‘We’re trying to live out a legacy’: After Ida, Louisiana’s oyster farmers fight for family business


It doesn’t take long to learn what’s important to Tony Tesvich. Just look at what he named his boat: “Legacy.”

“We’re trying to live out a legacy of our people, of our family, to produce oysters,” said Tesvich, a fourth-generation oyster farmer from the southern tip of Plaquemines Parish. “It’s with tremendous pride that we deliver these to New Orleans restaurants.”

But the soft-spoken man who joined the family business almost 40 years ago has seen better days. Hurricane Ida sent sentiment rushing into his cages, suffocating the oysters inside them. Other cages on his properties disappeared.

“With six feet of storm surge and six-foot waves on top of that, these cages pick up and leave,” said Tesvich, noting the damage Hurricane Zeta inflicted just about a year ago. “It seems so hard to keep up during these hurricanes.”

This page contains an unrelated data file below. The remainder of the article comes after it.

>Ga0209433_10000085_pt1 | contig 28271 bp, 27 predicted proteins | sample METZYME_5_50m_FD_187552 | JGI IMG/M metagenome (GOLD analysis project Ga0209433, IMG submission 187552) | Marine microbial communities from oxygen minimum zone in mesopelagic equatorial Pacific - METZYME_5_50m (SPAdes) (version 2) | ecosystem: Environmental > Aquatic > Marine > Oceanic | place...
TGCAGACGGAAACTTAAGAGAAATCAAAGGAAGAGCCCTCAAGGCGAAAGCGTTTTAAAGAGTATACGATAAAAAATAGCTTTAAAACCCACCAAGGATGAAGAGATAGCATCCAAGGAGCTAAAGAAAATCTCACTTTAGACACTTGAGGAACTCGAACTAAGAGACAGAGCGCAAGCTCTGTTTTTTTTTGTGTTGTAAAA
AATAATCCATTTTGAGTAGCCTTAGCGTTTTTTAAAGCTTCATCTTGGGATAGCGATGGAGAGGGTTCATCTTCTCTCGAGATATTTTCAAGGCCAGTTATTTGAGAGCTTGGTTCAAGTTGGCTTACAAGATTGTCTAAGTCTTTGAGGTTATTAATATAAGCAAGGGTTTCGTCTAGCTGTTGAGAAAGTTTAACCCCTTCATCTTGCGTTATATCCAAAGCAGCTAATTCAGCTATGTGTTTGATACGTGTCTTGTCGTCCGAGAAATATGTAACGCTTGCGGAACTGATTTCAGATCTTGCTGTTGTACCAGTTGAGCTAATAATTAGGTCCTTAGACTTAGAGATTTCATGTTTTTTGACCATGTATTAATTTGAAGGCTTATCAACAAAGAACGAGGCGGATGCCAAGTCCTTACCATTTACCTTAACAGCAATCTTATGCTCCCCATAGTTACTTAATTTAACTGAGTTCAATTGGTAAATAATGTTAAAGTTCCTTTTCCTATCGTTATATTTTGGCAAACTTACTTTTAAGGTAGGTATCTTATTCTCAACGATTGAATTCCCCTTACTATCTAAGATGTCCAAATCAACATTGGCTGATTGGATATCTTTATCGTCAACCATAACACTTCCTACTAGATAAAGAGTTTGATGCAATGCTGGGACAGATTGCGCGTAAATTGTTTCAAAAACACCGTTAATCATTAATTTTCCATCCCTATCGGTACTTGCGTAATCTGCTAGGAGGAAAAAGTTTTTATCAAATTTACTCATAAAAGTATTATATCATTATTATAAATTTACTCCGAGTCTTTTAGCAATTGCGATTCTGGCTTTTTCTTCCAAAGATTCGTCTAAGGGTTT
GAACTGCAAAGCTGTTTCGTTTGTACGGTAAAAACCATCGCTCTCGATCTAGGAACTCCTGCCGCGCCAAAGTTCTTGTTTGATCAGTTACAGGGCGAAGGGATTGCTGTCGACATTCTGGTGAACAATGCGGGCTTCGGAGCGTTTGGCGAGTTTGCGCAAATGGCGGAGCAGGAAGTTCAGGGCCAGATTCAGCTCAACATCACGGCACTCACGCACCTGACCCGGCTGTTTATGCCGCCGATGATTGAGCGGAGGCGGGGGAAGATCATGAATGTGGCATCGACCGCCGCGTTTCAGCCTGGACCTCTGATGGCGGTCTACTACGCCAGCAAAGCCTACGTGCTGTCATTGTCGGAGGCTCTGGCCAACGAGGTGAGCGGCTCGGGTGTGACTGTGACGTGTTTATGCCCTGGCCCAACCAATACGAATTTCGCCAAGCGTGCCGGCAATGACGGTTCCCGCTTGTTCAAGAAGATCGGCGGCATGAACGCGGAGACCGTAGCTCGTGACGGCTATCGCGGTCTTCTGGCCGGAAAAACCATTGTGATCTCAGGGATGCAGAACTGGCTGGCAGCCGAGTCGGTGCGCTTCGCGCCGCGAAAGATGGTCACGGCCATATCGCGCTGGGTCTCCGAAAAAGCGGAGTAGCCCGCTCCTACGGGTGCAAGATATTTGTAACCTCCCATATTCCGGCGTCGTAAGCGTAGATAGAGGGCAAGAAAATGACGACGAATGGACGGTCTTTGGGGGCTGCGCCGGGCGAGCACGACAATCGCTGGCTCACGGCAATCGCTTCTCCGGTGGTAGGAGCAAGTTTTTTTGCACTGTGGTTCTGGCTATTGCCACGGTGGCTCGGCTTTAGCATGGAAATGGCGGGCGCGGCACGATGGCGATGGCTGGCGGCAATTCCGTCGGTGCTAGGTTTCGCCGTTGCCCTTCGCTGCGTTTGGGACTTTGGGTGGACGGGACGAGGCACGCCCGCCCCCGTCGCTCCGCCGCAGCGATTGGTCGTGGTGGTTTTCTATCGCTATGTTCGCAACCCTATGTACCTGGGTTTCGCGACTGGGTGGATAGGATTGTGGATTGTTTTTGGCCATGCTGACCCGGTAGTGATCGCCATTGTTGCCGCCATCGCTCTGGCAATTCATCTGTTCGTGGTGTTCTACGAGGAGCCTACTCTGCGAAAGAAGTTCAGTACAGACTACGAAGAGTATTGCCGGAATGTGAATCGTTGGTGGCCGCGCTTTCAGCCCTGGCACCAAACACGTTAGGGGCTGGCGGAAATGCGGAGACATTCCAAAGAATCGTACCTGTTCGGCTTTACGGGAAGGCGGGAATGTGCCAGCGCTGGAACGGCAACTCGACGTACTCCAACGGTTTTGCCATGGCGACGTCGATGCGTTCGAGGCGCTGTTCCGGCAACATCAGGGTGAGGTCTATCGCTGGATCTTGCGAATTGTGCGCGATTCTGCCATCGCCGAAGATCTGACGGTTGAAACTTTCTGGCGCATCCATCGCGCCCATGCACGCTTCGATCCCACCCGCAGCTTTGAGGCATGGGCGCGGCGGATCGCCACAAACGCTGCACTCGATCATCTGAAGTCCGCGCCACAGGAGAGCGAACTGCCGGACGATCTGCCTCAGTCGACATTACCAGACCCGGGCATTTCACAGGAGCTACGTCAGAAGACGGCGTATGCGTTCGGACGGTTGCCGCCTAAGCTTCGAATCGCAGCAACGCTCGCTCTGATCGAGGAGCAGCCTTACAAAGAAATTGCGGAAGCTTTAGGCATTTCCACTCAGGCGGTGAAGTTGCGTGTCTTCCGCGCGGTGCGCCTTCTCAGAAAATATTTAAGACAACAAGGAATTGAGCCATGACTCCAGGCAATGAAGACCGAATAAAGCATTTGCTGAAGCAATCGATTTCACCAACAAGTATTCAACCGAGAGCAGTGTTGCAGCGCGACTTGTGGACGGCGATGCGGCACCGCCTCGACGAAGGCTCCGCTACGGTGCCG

One restaurant Tesvich does business with is hoping to help. Sidecar Oyster Bar, located in New Orleans’ Central Business District, hosted a “happy hour” fundraiser Monday night. Proceeds will go toward rebuilding parts of Tesvich’s farm and two oyster farms in Grand Isle.

“My life has been intrinsically better for knowing them,” said Lindsay Allday, who runs Sidecar’s oyster program. “They’re all very hard-working people. They’re all very happy to share their product with the world.”

Louisiana’s commercial oyster industry is responsible for almost 4,000 jobs and $317 million each year, according to the Louisiana Seafood Promotion and Marketing Board. The board also finds that 70% of oysters caught in the U.S. come from the Gulf of Mexico.

Tesvich says a year could pass before the industry regains its usual strength. In the meantime, he’ll keep fishing.

“You’re working with Mother Nature,” he said. “You’re working outdoors. It’s something I enjoy.”

Written by
Harrison Golden

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